Mirrored from **Sudopedia**, the Free Sudoku Reference Guide

The **Uniqueness Tests** are a set of techniques that avoid the various deadly patterns, assuming that the given Sudoku is valid. The patterns involved are often easy to recognize, but it should be noted that since a deadly pattern will never occur in a valid Sudoku, these techniques are not strictly necessary to avoid them -- the puzzle can always be solved by other means. Or so it is claimed--see Uniqueness Controversy.

This article focuses on the uniqueness tests used to avoid the Unique Rectangle deadly pattern. The techniques used to avoid the Bivalue Universal Grave (BUG) and BUG Lite patterns are discussed in the BUG and BUG Lite articles. See also the Avoidable Rectangle article.

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Generally, the Unique Rectangle tests consider four cells that form a rectangle whose common candidates are two digits, with one or more of these cells containing extra candidates as well. The 4 cells in the corners of the rectangle belong to exactly 2 rows, 2 columns and 2 boxes. To avoid this deadly pattern, at least one of the extra candidates must be placed.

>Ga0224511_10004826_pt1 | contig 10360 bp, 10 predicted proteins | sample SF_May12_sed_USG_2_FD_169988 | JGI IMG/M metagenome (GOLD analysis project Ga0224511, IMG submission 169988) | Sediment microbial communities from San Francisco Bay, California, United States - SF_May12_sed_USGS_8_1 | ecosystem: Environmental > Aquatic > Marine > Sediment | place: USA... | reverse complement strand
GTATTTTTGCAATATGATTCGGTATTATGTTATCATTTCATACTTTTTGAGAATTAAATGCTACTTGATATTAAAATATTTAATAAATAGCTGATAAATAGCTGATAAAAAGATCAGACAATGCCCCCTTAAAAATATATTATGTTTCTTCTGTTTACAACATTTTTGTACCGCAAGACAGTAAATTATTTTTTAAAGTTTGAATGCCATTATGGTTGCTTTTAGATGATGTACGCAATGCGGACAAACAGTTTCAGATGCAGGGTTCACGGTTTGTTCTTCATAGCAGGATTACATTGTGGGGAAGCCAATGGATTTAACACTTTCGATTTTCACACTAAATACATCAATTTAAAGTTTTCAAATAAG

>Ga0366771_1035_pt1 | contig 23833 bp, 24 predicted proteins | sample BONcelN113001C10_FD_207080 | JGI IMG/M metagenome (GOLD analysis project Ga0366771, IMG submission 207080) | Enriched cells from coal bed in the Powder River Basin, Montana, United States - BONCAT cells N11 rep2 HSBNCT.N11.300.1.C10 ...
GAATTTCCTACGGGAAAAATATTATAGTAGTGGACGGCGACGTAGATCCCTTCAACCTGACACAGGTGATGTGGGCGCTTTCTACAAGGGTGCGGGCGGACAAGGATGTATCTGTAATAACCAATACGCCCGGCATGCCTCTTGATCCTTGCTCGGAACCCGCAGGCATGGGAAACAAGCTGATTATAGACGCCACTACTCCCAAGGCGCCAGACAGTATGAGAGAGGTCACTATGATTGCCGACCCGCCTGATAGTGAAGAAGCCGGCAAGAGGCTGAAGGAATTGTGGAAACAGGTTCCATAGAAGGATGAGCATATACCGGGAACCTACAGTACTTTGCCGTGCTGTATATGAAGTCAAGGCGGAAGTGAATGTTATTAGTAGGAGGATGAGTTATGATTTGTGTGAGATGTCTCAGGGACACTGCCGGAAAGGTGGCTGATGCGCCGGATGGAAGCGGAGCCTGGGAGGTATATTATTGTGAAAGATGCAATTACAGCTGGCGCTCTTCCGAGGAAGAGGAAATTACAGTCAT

In many of the patterns for the Uniqueness Tests, two cells on one side of the rectangle (i.e., sharing either the same row or the same column) have only the common two candidate digits and no extra candidates. These cells form the **floor** of the rectangle. The other two cells are called the **ceiling**.

Uniqueness Test 1 is the simplest among all uniqueness tests. It can be stated as follows: